The frightening numbers of opioid-related SUD and opioid-related deaths are driving practice changes. As the opioid crisis escalated, the Joint Commission revised its recommendations for aggressive pain assessment and management in 2009. The Department of Health and Human Services is funding treatment programs, prescription-drug monitoring programs, increasing naloxone accessibility to prevent opioid-induced deaths, and developing guidelines for opioid prescribers. Federal recommendations include considering non-opioid pain management strategies to manage pain. The Center for Medicare and Medicaid Services (CMS) is transitioning to new questions in the Hospital Consumer Assessment of Health Care Providers and Systems (HCAPHS) survey, which ask if patients who experienced pain were asked about their pain and how to best manage it. Bills are currently in the House and Senate to encourage appropriate use of opioids for malignant or terminal pain and reimbursement for evidence-based alternative pain management interventions, such as acupuncture, for chronic pain. Prescription pain medications for acute pain, especially post-operative pain, are limited in amount dispensed and the number of days needed.

In addition to the tragic opioid-related deaths, the financial impact that the opioid crisis has had on health care is also driving practice change. Health care systems have recognized that administration of opioids to patients during their hospital stays resulted in increased cost, prolonged hospital stay and an increase in readmission rates.  A retrospective study of surgical patient outcomes demonstrated that patients who had opioid-related adverse drug events, such as ileus, had a 3.4 increase length of stay, costing an additional $5,000 dollars/patient.

Opioid Use In 2018: Balancing Efficacy and Safety

The opioid crisis is one of the most serious public health concerns our nation has ever had to face. We must advocate for appropriate use of opioids for those with cancer-related or terminal pain so that we do not lose hard-earned gains in improving the quality of cancer and palliative care pain management for those with life-limiting illnesses.

We must adhere to safe prescribing of opioids by:

  1. Utilizing risk mitigation strategies, including drug monitoring systems
  2. Establishing universal precautions in prescribing
  3. Educating patients and families in safe usage, storage and disposal of opioids

Equally important is to advocate for those with SUD to get the help they need so that the number of opioid-related deaths decrease. Access to mental health and addictive disease services and reimbursement for the cost of these services must be available in all 50 states for all suffering with SUD. We must support legislation that supports safe and effective pain management. It is our responsibility to compassionately care for patients in pain while safeguarding our communities and our country.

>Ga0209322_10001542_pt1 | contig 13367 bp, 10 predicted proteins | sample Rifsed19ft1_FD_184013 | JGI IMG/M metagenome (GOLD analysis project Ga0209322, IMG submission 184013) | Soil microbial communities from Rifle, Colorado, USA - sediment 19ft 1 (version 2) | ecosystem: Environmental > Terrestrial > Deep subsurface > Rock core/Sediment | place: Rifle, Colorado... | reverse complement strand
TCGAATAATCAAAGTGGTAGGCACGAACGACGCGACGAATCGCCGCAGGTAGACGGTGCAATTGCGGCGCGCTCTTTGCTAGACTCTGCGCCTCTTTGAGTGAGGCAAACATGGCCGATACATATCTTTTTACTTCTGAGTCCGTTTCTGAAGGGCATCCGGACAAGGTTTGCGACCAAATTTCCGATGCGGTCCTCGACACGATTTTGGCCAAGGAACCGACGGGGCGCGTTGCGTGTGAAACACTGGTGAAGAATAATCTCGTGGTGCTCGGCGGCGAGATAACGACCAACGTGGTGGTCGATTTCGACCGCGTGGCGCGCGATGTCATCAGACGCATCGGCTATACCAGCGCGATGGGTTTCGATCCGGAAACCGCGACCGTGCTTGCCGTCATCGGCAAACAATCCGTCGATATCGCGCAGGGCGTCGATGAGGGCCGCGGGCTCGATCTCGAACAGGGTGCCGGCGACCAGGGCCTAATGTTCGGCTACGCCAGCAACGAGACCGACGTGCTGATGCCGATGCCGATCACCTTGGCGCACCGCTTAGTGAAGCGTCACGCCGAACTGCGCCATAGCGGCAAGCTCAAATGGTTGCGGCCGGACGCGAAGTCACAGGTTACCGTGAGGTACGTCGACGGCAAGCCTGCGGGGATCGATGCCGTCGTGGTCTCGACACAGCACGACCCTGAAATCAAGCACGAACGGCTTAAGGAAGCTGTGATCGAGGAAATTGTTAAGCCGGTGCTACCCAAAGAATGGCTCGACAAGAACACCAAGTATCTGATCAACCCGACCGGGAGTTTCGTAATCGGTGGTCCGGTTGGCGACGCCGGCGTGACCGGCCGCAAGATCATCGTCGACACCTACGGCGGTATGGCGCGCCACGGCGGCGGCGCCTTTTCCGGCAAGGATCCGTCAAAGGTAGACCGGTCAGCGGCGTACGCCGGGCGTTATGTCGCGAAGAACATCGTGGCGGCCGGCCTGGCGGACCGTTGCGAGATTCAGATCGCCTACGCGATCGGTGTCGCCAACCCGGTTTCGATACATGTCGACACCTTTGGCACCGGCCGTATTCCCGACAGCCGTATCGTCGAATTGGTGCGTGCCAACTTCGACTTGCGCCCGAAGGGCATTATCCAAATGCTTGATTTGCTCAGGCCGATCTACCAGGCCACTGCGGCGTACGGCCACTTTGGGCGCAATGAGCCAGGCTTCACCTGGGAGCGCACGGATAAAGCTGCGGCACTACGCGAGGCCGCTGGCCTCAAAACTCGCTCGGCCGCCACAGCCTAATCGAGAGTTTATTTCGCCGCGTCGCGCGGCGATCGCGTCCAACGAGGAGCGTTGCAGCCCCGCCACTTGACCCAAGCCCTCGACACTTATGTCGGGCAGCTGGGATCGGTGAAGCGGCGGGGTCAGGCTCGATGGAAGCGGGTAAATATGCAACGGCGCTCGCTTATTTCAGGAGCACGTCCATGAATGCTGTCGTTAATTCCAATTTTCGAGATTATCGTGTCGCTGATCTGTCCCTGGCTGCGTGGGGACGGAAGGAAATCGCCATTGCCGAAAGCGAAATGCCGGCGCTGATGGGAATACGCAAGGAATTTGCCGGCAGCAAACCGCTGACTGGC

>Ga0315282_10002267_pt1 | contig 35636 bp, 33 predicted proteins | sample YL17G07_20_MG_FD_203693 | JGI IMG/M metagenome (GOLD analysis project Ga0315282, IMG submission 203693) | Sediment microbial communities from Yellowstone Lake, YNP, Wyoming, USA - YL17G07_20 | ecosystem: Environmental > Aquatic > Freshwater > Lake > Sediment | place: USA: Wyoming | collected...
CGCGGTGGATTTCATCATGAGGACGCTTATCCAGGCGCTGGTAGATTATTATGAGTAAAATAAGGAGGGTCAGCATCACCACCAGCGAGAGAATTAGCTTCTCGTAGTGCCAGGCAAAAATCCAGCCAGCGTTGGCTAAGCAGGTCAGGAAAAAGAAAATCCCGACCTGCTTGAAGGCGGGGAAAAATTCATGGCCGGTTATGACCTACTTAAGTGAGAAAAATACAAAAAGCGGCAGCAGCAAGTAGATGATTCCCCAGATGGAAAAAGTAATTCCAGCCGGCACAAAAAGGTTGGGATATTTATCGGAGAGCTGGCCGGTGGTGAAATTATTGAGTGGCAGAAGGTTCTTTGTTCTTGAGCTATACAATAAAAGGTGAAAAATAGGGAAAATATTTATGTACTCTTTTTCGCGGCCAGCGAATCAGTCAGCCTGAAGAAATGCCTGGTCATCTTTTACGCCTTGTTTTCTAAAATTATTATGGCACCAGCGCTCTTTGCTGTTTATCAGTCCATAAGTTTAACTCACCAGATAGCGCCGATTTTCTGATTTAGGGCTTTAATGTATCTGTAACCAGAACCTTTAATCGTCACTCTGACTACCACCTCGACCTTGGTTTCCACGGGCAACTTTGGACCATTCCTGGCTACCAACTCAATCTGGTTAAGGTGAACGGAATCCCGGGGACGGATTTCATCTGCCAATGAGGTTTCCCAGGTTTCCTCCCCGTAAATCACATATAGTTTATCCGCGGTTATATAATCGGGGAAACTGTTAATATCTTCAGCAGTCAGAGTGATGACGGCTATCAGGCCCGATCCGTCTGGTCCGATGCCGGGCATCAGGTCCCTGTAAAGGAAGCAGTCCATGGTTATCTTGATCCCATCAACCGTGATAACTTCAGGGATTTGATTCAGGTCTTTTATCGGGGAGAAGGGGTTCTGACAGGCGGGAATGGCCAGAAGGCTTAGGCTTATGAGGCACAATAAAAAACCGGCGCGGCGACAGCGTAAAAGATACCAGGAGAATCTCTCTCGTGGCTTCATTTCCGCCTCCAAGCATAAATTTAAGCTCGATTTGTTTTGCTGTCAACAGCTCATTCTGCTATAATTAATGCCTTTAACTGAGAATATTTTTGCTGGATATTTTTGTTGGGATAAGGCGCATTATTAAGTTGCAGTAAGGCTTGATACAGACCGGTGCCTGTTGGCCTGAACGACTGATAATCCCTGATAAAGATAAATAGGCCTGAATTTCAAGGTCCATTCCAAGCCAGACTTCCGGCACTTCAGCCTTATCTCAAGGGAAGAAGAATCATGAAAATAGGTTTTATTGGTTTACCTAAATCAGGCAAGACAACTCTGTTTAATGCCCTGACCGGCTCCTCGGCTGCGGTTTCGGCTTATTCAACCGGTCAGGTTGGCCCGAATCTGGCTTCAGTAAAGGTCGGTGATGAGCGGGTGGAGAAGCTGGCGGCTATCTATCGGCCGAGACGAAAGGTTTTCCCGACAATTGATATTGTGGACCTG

Additional Resource

It’s been about one year after a State of Emergency was declared and the Opioid Commission issued its recommendations. View our webinar to learn more about the state of the opioid epidemic in healthcare, including what progress has been made since the commission report release and declaration of federal State of Emergency. Aaron Williams, MA, Senior Director of Training and Technical Assistance for Substance Abuse for the National Council for Behavioral Health, moderates a discussion with clinical experts about the current state of healthcare as it pertains to moving the needle on the opioid epidemic.

View Webinar

Polly Mazanec, PhD, ACNP-BC, AOCN®, ACHPN, FPCN

Polly is an oncology palliative care advanced practice nurse who has been on the ELNEC Faculty since 2001, teaching palliative care nationally and internationally. She has had extensive clinical experience in integrating palliative care into out-patient oncology settings and hospice programs and into nursing education. Dr. Mazanec has published and presented in the areas of palliative care in the oncology setting, cultural considerations at end of life, inter-professional education in oncology and palliative care, and caregiving. She is a board member of HPNA.